Osmel Almaguer

We are now in the process leading up to electing local delegates to represent districts in our Municipal Assemblies.

A delegate is similar to a city councilperson, but with much less power. The position is a formal tool that doesn’t fulfill the functions for which it was created; what’s more, they aren’t paid a dime for their work.

The prevailing social degradation has rendered their efforts ineffective. Many state utility company bosses and other business executives, to whom the delegates must present the neighborhoods problems, are there to solve their own individual problems, which is why the delegates no longer fulfill a social objective. Nor do they collaborate with the community, which is also a part of their duties. Of course there are exceptions.

Faced with this situation, delegates too have changed their position. Many of those who seek nomination are thinking of their own personal benefits, or they’re simply convinced to run by the Communist Party of Cuba (PCC) when no one else is interested in the office.

In my neighborhood there’s a fellow who has been elected nine times, and in each term he’s managed to get a house for one of his many children by pulling illicit strings.

During my participation in the Electoral Commission in my district, I discovered many things I didn’t like, such as the misrepresentation of attendance information at candidate nomination meetings and pressure from the Communist Party (PCC) to tip the scale in favor of candidate that suited it.

I remember one occasion in which only 51 percent of the voters attended the assembly for nominating candidates to become delegates. The municipal instructor of the PCC “directed” that attendance be reported as 95 percent.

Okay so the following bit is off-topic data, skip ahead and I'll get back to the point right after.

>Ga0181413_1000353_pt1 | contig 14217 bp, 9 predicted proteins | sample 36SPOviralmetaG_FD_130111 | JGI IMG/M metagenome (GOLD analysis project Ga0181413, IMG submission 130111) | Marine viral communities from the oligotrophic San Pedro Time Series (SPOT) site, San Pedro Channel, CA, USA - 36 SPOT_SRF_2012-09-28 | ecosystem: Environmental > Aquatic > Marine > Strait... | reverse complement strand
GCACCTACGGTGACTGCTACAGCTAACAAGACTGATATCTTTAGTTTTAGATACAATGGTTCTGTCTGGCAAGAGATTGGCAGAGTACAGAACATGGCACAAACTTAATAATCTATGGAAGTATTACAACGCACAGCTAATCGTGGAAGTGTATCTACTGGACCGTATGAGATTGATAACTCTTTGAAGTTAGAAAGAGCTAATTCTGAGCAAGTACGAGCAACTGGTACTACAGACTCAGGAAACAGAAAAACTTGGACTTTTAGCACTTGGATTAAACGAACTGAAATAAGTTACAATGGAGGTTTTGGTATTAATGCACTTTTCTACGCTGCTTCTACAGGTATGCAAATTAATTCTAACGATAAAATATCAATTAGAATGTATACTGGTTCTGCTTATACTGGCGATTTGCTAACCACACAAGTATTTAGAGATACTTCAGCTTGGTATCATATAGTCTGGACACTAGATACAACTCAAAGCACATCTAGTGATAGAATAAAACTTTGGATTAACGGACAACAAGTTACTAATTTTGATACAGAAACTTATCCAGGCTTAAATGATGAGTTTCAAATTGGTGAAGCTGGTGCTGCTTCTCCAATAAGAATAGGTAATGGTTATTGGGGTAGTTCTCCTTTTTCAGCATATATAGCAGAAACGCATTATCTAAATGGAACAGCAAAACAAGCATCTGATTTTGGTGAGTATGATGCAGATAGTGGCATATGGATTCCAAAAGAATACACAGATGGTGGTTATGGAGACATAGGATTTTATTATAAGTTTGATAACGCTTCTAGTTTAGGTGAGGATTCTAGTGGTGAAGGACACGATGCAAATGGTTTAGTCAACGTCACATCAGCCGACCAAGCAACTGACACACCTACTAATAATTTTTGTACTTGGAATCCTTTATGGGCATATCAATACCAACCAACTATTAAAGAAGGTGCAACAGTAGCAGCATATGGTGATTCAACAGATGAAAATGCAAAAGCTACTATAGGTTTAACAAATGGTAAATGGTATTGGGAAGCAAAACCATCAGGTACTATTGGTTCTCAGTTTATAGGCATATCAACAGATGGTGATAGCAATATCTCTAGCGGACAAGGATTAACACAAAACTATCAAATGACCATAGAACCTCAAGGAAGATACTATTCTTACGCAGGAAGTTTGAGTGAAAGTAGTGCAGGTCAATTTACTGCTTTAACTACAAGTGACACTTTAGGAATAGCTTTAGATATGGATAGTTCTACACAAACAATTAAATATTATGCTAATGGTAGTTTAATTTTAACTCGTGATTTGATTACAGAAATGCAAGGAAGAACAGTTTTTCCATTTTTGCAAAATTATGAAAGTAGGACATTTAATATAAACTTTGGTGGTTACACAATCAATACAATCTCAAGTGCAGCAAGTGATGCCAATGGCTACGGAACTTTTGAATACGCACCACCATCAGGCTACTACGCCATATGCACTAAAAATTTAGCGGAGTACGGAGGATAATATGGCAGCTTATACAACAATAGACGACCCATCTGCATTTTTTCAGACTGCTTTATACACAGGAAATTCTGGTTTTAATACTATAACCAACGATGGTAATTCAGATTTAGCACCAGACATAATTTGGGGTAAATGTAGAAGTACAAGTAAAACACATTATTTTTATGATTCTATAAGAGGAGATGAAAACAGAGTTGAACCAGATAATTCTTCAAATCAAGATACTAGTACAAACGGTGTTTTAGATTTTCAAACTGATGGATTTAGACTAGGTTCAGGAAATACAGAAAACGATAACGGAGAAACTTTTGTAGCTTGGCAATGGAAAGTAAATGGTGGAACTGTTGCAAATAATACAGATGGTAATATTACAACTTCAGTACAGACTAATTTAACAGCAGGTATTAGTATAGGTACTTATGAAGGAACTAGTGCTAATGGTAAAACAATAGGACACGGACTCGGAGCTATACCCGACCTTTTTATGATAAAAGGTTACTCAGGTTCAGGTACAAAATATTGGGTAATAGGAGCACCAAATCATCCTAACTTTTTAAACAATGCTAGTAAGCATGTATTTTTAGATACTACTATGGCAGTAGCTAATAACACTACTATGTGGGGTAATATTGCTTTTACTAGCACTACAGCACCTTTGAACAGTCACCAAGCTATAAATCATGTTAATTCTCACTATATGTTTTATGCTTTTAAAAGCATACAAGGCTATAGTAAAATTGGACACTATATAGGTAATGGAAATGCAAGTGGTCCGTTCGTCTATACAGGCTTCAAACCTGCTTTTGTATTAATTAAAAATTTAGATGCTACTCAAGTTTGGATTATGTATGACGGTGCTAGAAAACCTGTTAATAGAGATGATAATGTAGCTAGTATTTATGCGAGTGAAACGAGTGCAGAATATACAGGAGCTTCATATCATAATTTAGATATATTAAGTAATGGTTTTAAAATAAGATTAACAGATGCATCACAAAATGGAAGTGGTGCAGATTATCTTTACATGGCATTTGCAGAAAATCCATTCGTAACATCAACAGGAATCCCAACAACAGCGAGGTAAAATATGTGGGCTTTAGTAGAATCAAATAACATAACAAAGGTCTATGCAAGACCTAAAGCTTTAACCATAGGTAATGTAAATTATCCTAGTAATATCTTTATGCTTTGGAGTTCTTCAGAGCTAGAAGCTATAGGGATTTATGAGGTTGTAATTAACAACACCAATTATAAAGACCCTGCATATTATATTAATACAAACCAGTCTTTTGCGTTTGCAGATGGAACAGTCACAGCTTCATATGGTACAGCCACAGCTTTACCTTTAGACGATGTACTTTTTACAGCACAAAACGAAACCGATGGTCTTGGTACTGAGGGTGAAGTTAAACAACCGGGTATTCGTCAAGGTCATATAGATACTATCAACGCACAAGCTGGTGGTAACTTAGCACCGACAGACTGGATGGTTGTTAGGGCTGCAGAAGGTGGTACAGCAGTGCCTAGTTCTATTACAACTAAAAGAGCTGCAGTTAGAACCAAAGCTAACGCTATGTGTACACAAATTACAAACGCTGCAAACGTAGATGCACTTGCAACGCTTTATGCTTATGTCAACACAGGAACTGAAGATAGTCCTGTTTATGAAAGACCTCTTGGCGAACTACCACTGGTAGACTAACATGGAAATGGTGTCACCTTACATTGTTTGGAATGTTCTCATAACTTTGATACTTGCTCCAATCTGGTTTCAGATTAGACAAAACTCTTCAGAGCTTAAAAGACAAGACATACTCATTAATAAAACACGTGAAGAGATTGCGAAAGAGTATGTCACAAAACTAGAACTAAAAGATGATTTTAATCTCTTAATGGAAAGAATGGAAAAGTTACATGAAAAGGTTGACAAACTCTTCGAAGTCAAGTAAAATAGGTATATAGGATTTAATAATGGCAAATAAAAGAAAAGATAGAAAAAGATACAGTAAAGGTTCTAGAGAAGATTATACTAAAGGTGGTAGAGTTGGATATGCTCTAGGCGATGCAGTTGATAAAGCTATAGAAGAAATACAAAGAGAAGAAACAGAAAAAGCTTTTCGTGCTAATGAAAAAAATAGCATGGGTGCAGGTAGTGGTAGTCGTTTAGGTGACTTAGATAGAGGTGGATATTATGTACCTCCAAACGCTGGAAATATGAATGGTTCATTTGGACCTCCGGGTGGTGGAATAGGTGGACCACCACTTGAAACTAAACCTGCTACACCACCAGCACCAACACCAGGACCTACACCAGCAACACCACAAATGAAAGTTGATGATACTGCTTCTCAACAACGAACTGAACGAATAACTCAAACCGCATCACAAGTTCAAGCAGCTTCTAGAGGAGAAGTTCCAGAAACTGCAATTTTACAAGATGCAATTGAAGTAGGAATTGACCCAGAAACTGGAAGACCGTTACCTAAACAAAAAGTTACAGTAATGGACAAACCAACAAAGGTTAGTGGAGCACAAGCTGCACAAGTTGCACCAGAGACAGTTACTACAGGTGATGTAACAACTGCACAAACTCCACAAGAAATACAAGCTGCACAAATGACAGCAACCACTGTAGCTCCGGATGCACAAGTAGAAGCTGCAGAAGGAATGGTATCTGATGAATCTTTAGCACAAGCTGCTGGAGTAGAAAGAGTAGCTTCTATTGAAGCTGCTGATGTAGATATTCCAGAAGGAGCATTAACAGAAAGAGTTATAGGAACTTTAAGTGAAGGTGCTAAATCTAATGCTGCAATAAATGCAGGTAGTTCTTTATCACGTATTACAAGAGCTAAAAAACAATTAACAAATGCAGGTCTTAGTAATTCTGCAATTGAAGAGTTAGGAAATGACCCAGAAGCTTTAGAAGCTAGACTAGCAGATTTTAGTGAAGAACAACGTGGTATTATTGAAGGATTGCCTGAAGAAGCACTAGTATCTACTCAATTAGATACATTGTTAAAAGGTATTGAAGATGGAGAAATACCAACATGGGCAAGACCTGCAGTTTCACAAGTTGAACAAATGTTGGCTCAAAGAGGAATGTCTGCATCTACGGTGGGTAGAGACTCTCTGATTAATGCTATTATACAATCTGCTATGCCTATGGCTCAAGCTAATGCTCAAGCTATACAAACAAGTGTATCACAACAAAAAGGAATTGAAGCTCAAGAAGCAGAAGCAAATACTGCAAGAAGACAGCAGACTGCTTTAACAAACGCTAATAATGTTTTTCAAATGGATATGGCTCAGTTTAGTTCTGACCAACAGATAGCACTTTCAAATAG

A turnout of 51 percent was not bad due to the rural layout of the area and the separation between houses. However he wanted 95 percent because otherwise his bosses would sanction him without attempting to understand the reason for the relatively low number.

I think that the chain of fraud ascends to the higher level rungs, because the boss below always wants to demonstrate to his superior that he’s is doing a good job. I believe they all ignore the fact that good work is performed with quality, and not necessarily with quantity.

Notwithstanding, based on such figures, support for the Revolution by the people is announced at the international level through participation in elections.

My uncle is the secretary of the Party in my district, and I know he’s the person who decides who they propose for nomination. How? – easy. People these days show so much indifference for these matters that no one proposes anybody. At the same time, almost no one wants to be proposed.

That’s when my uncle enters the game looking for two or three trustworthy people. He tells people they are being proposed because they are needed by the PCC. The person proposed by the “friends” of my uncle wins the backing of indifferent voters because “it’s a psychological advantage when a person is proposed and seconded by several citizens.

I should also highlight the low level of education of the members of the Electoral Boards. This is due to the fact that these are made up of local residents, and sometimes there doesn’t exist enough “human material” in a territory.

It seems to me that if the government is making an effort to eliminate free services offered by the State to people, it should consider eliminating the free services offered by the people to the State: it should develop specialized and salaried electoral commissions. This same principle could be applied to countless cases, like the Committees for the Defense of the Revolution (CDRs), blood donations, etc.

The defects of capitalist elections are repeated by heart in our country, but I believe that the time is coming to raise our voices to point out our own blemishes; that will be the point of departure for improvement.


osmel

Osmel Almaguer:Until recently I would to identify myself as a poet, a cultural promoter and a university student. Now that my notions on poetry have changed slightly, that I got a new job, and that I have finished my studies, I’m forced to ask myself: Am I a different person? In our introductions, we usually mention our social status instead of looking within ourselves for those characteristics that define us as unique and special. The fact that I’m scared of spiders, that I’ve never learned to dance, that I get upset over the simplest things, that culminating moments excite me, that I’m a perfectionist, composed but impulsive, childish but antiquated: these are clues that lead to who I truly am.

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